# Lesson Video: Points, Lines, and Planes in Space Mathematics

In this video, we will learn how to identify and model geometric concepts like points, lines, and planes in space along with their properties.

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### Video Transcript

In this video, we will learn how to identify and model points, lines, and planes in space. Weβll also consider their properties, along with how they interact with one another. So letβs begin by understanding exactly how we can define these three objects.

In geometry, a point is a location in space. It has neither shape nor size. However, when weβre working with the concept of a point, we have to represent it somehow. And so we represent it with a point, and generally it is given a letter as a name. We can then go further and say that we can take any two points in space. We can join these two points with exactly one straight line between these points. This allows us to define a line as a connected set of points that extends infinitely in two directions.

We can define this line that joins π΄ and π΅ in a number of ways, for example, line π΄π΅ with a double-ended arrow over the letters, line π΅π΄, or using the words βline π΄π΅β or βline π΅π΄,β or even by defining the line with a single letter, such as line πΏ. Note that the distance between any two points on a line is called a line segment. This then leads us to the third important definition for this video, planes.

A plane is a two-dimensional surface that extends infinitely in all directions. We usually model a plane like this. And the defining property of a plane also helps us with naming planes. There exists exactly one plane through any three noncollinear points. That means that if points π΄, π΅, and πΆ lie on a plane, we can define the plane as plane π΄π΅πΆ or even plane π΅π΄πΆ or plane πΆπ΅π΄. Or just like we did with a line, we can define the plane with a single letter, for example, plane πΎ.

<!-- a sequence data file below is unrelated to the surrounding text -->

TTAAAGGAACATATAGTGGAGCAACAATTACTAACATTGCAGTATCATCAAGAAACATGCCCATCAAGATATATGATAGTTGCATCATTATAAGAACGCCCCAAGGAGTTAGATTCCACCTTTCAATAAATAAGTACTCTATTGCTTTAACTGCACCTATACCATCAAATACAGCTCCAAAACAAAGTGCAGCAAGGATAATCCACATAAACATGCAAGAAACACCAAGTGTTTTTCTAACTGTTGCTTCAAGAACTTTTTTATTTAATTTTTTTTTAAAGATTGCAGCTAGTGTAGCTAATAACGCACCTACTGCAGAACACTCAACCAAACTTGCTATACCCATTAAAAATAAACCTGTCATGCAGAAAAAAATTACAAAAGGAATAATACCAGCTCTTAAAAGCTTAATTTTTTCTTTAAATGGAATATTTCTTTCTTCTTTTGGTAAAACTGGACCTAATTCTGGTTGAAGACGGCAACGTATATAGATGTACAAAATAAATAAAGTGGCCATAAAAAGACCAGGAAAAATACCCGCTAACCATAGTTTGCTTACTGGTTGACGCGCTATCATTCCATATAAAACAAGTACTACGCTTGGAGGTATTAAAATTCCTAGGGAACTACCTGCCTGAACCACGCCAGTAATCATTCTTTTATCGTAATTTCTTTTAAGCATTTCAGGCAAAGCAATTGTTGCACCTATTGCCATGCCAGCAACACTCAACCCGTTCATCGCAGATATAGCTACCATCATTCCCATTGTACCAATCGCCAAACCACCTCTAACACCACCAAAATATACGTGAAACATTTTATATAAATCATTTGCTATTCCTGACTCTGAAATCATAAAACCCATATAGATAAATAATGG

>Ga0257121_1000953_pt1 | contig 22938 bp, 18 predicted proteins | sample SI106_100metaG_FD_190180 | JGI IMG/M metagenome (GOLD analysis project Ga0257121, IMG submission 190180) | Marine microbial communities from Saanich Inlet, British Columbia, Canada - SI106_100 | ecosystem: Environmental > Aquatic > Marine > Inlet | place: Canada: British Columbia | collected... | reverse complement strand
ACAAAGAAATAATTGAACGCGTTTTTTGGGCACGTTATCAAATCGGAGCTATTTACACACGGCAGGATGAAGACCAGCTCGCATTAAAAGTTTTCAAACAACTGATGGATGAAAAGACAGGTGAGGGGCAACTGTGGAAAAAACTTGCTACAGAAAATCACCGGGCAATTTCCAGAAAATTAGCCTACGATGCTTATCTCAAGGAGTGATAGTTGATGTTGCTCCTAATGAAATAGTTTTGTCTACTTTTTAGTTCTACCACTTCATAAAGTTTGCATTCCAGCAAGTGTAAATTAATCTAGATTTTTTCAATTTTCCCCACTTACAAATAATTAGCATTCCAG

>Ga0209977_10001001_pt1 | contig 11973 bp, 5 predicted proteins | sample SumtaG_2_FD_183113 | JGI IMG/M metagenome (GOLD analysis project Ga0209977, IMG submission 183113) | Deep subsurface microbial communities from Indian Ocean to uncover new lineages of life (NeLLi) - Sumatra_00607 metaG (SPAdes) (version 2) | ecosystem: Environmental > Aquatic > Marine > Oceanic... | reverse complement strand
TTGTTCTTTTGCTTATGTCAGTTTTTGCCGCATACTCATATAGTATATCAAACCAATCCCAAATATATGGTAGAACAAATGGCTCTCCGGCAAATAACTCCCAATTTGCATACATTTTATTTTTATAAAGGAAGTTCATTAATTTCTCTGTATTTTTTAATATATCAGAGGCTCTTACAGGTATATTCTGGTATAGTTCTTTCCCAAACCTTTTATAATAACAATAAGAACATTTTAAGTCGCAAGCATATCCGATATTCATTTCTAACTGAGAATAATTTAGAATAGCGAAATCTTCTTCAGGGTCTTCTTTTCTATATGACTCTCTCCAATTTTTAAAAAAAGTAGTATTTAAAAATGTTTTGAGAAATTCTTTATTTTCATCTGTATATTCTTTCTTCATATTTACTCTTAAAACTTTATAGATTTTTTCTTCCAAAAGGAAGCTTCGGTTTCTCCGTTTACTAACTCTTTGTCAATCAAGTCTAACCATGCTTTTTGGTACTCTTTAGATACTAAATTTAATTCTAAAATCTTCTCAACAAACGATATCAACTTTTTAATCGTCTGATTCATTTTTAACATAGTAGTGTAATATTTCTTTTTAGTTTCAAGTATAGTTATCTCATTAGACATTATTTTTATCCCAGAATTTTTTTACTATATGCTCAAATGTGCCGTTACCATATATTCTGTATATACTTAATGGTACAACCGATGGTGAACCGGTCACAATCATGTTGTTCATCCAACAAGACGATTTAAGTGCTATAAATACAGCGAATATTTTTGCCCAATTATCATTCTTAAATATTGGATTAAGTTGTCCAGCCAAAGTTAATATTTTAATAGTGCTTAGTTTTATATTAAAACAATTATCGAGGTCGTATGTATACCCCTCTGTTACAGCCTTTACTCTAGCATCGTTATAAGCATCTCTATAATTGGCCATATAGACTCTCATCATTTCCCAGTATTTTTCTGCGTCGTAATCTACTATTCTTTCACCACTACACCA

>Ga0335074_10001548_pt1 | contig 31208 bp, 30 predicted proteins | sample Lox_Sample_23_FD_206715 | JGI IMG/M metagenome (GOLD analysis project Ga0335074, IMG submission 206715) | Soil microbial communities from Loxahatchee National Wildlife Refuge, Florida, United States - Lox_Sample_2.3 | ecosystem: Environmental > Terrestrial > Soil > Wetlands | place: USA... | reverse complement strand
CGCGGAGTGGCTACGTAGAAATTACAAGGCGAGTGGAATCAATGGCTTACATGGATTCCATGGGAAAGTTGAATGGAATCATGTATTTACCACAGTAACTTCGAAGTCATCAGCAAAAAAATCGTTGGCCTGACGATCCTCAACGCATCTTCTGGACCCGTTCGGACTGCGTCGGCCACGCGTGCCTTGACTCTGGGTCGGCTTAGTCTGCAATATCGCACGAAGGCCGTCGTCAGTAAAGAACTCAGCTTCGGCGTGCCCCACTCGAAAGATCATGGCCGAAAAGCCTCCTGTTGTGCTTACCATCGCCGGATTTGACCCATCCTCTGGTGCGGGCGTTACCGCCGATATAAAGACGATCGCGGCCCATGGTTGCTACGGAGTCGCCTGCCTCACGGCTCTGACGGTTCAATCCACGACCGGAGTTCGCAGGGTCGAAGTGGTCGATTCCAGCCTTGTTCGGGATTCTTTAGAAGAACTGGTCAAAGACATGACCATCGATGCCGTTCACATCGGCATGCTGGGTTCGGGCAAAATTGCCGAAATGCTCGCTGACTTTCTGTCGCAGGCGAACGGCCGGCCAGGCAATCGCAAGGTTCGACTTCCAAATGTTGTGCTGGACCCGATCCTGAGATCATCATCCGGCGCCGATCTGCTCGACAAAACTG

Weβll now see an example where we identify and define the planes which pass through two given points.

Find three planes that pass through both of the points π΄ and π΅.

Letβs observe that points π΄ and π΅ lie on the base of this diagram. The planes that pass through both points π΄ and π΅ will be the planes that pass through the line π΄π΅. We should recall that there exists exactly one plane through any three noncollinear points. Notice how we use the word βnoncollinear.β If the three points were collinear, they would lie on a line. And there would be an infinite number of planes passing through three collinear points.

So, in order to find a plane passing through π΄ and π΅, we need to find another point which doesnβt lie on this line, which could define a plane. Letβs take point πΆ and visualize the plane that would pass through π΄, π΅, and πΆ. It would look something like this. And so one of the planes we are looking for is actually one which contains one of the faces of this prism.

One way in which we can define a plane is by using three points that we know lie on the plane. So we could call this plane the plane π΄π΅πΆ or plane π΄πΆπ΅. However, the plane π΄π΅π· would also work.

Now letβs see if we can find another plane that passes through π΄ and π΅. We can do this by finding another point. So letβs use the point π΅ prime. Since we know that π΅ prime is not collinear with π΄ and π΅, then we can create another plane. We can define this plane as the plane π΄π΅π΅ prime. We know that we are looking for three planes passing through π΄ and π΅. So letβs see if we can find the third plane.

Now, it might be tempting to think that as we found a plane on the base of the prism and one on the side of the prism that perhaps there is another plane passing through π΄ and π΅ on one of the other sides of the prism. Perhaps there might be one on the back of the prism. However, if we visualize a plane here, it contains the points π΄, π΄ prime, π·, and π· prime, but it does not contain the point π΅. So that wouldnβt work.

In fact, the third plane containing points π΄ and π΅ will look something like this. This plane does contain the points π΄ and π΅ and πΆ prime and π· prime. So we could define it as the plane π΄π΅πΆ prime, although it would be equally valid to refer to it as plane π΄π΅π· prime. Therefore, we can give the answer that the three planes passing through the points π΄ and π΅ are the planes π΄π΅πΆ, π΄π΅π΅ prime, and π΄π΅πΆ prime.

So far, we have covered exactly what we mean by points, lines, and planes in space. Now, letβs think about the way that these interact with each other in space.

When it comes to two lines in space, there are three possible relationships that these lines can have, which can be determined by whether the lines intersect or do not intersect.

Firstly, letβs think about two lines which are coplanar, which means that they lie on the same plane. Here are two lines which lie on the same plane, and they are intersecting. Furthermore, if they intersect at right angles, we could say that the lines are intersecting orthogonally. We can also have two lines which are coplanar and are nonintersecting, in which case these lines would have to be parallel. They will never meet.